Motivation plays an important role in developing elite athletes and coaches. Grounded in Self-determination theory (SDT; Deci & Ryan, 1985), the motivation of elite Saudi athletes and the development of psychometrically sound Arabic measures were the subject of this thesis. In addition, the motivational sequence (Vallerand & Losier, 1999) was also examined in Saudi elite sport context. In pursuit of this primary purpose, three studies were conducted during the course of this thesis, namely, a pilot study, a preliminary study, and the main study. Further, six English version questionnaires were adapted for this thesis, namely, (a) Controlling Coach Behaviors Scale (CCBS; Bartholomew, Ntoumanis & Ntoumani, 2010); (b) the Sport Motivation Scale (SMS-6; Mallett, Kawabata, Newcombe, Otero-Forero, & Jackson, 2007); (c) the Consequences Questionnaire (Duda, Fox, Biddle & Armstrong, 1992; McAuley, Duncan & Tammen, 1989; Ntoumanis, 2001); (d) the Competence questionnaires (Amorose, 2003); (e) the Autonomy questionnaire (Hollembeak & Amorose, 2005); and finally (f) the relatedness questionnaire (Hollembeak & Amorose, 2005). These aforementioned measures were developed within the theoretical framework of SDT.
The pilot study was exploratory in nature in this context, since this was the first of its kind examining Saudi sports players. In other words, there are no Arabic measures of sport motivational within the framework of SDT. The pilot study consisted of two phases. In the first phase, the English version questionnaires were back-translated into Arabic then back-translated into English using guidelines for measures adaptation proposed by Duda and Hayashi (1998). The adapted measures were examined to test their factorial validity and reliability using a small sample size of amateur Saudi footballers (N = 107). The results revealed some issues with the new Arabic measures. In particular, the internal consistencies, and factor loading of some subscales were unsatisfactory. Further, the model fit indices for all six questionnaires were unsatisfactory. These findings could be the result of some linguistic issues in the translated items. In the second phase, the problematic items were modified for all questionnaires. Nevertheless, the same issues were repeated in the results of the second phase study (N = 209), and the decision was made to conduct a preliminary study to solve these issues.
In the preliminary study, extra items were added to each of the questionnaires in order to conduct an iterative process using CFA, which led to choosing the optimal set of items for each questionnaire based on statistical analysis. This iterative process enabled the retention and elimination of items based primarily on statistical grounds. In the end, the optimal sets of items for each questionnaire were identified and their results were satisfactory in terms of reliability and factorial validity. The titles of all six questionnaires were changed to modified Arabic versions, which contained original and added items, or they have a different number of items than the original English versions. They included:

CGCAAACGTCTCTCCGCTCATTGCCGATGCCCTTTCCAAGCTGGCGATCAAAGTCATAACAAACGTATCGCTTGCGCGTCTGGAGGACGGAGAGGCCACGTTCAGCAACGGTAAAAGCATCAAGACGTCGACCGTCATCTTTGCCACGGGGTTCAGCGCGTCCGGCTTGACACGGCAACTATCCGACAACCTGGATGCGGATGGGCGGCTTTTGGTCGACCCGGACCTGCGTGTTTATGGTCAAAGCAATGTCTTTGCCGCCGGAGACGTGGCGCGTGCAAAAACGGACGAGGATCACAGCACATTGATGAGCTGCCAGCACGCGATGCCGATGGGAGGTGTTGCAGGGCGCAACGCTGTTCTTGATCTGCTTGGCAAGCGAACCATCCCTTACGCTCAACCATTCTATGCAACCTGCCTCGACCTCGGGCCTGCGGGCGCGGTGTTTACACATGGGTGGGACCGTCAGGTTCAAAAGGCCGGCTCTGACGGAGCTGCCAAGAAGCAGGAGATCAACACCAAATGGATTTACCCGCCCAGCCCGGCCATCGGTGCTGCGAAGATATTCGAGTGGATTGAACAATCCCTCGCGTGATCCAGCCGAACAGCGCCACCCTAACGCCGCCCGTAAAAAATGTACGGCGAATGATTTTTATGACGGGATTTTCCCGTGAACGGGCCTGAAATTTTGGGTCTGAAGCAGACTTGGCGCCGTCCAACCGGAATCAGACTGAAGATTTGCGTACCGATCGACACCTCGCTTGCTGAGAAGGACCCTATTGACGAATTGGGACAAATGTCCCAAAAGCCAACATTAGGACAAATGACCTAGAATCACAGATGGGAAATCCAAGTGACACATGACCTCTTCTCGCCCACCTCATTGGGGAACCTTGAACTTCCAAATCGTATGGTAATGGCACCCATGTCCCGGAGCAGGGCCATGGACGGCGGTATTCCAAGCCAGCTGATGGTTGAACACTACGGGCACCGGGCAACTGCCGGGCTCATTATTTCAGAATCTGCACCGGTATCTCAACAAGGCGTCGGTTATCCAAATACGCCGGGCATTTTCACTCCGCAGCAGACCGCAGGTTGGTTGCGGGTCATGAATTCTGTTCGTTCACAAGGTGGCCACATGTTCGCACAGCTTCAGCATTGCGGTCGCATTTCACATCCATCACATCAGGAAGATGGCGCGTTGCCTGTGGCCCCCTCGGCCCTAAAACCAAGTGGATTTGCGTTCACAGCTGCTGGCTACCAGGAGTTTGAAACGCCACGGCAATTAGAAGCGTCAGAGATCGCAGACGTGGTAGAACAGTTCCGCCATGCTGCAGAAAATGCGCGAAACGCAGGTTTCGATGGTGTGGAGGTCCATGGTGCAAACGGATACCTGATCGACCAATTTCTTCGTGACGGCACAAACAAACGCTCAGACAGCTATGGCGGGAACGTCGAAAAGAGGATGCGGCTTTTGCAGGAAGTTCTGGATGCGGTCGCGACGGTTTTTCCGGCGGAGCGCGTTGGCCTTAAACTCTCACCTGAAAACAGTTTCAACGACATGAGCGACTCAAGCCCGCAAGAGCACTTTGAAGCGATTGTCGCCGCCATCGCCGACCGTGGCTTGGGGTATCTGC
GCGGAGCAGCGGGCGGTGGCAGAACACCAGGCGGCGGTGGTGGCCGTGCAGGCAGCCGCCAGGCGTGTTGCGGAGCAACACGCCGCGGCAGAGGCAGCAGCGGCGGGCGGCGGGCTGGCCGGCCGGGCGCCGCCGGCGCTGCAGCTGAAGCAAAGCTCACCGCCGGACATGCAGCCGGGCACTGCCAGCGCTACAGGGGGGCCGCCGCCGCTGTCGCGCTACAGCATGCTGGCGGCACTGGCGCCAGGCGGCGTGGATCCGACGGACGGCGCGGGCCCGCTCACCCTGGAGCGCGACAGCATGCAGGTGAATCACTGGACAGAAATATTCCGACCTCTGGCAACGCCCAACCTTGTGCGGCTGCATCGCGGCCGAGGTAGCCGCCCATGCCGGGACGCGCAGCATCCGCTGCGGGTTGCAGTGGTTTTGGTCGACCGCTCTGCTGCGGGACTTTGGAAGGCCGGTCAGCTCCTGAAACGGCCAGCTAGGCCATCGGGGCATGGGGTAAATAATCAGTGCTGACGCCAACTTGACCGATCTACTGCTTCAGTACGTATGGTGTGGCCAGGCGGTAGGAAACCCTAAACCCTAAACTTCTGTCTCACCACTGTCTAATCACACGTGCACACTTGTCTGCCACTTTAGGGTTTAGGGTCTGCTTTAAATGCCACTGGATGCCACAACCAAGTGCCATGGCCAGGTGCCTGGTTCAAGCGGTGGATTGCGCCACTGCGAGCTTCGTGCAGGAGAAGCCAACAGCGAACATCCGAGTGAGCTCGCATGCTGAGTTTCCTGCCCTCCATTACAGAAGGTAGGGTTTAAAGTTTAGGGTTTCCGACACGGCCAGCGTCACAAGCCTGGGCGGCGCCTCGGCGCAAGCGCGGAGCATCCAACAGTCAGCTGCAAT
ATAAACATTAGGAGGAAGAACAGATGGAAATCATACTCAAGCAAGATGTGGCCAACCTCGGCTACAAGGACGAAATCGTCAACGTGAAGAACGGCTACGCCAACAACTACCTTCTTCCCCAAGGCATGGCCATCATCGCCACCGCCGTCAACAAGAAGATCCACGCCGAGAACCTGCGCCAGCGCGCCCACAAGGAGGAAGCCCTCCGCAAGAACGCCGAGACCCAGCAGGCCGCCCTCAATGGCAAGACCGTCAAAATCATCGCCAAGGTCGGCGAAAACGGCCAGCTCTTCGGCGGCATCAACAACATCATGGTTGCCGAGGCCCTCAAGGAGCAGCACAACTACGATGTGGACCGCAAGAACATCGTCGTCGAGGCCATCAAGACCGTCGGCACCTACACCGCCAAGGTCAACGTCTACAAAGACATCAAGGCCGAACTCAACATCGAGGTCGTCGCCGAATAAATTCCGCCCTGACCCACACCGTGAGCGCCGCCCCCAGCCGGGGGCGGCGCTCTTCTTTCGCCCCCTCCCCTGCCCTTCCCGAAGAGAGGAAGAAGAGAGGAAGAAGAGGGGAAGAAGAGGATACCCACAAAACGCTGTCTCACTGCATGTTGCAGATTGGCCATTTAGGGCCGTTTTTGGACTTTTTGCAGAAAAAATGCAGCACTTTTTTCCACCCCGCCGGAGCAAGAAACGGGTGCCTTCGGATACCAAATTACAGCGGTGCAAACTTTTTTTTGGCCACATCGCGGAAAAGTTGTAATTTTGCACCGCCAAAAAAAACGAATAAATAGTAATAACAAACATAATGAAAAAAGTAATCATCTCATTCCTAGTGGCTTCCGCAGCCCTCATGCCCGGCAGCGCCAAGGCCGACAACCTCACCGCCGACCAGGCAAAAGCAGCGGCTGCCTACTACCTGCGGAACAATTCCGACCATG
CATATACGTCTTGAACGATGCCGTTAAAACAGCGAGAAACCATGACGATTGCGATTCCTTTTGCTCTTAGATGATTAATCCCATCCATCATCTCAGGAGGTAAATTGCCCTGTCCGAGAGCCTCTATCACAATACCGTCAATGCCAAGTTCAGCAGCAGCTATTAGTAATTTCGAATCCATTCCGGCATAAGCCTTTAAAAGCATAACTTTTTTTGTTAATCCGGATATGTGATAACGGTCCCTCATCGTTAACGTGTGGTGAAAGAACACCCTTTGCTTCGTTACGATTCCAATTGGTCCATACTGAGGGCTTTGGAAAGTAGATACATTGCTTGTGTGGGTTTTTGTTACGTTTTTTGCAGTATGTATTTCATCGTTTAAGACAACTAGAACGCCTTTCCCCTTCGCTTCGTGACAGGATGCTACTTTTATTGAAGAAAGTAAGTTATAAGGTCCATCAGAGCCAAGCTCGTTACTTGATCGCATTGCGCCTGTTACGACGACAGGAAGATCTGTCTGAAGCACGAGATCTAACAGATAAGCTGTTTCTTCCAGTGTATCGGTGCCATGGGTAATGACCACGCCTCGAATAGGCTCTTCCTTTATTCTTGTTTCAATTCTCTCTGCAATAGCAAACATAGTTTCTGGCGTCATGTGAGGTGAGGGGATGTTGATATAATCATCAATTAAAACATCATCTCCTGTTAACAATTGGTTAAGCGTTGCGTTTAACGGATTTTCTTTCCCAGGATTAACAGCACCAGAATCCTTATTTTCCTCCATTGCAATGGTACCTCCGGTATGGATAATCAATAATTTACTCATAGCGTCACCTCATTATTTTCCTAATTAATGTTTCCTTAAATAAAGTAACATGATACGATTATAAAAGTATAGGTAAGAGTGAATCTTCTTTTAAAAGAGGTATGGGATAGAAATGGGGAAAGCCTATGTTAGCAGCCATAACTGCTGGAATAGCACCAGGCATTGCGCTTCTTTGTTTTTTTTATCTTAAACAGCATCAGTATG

1. The modified Arabic version of coach controlling behavior scale (CCBS).
2. The modified Arabic version of revised six-factor sport motivation scale (SMS-6).
3. The modified Arabic version of the consequence questionnaire.
4. The modified Arabic version of competence questionnaire.
5. The modified Arabic version of autonomy questionnaire.
6. The modified Arabic version of relatedness questionnaire.
The main and final study was conducted to re-examine the factorial validity and reliability of these modified Arabic version questionnaires with elite Saudi players (N = 774). Consistent with the findings of the preliminary study, the present result supported the reliability and factorial validity of all questionnaires.
Another aim of the main study was to examine the motivational sequence (Vallerand & Losier, 1999) in the Saudi sport context. In particular, this study examined the role of the three psychological needs in mediating the relationship between coaches' controlling behaviors and athletes' motivational profiles. The results supported the hypothesis of this study. Consistent with previous studies (e.g., Ntoumanis, 2001; Standage, Duda & Ntoumanis, 2003; Vallerand, 1997), the three psychological needs mediated the relationship between coaches' controlling behaviors and different types of motivation.
In conclusion, this research provided preliminary psychometric support for six Arabic measures of motivation within the theoretical framework of SDT (Deci & Ryan, 1985). Further examination of these measures is necessary as construct validation is an ongoing process (Marsh & Jackson, 1999). These Arabic measures will enable researchers to conduct studies in motivation, psychological need satisfaction, and coaching behavior within SDT perspective.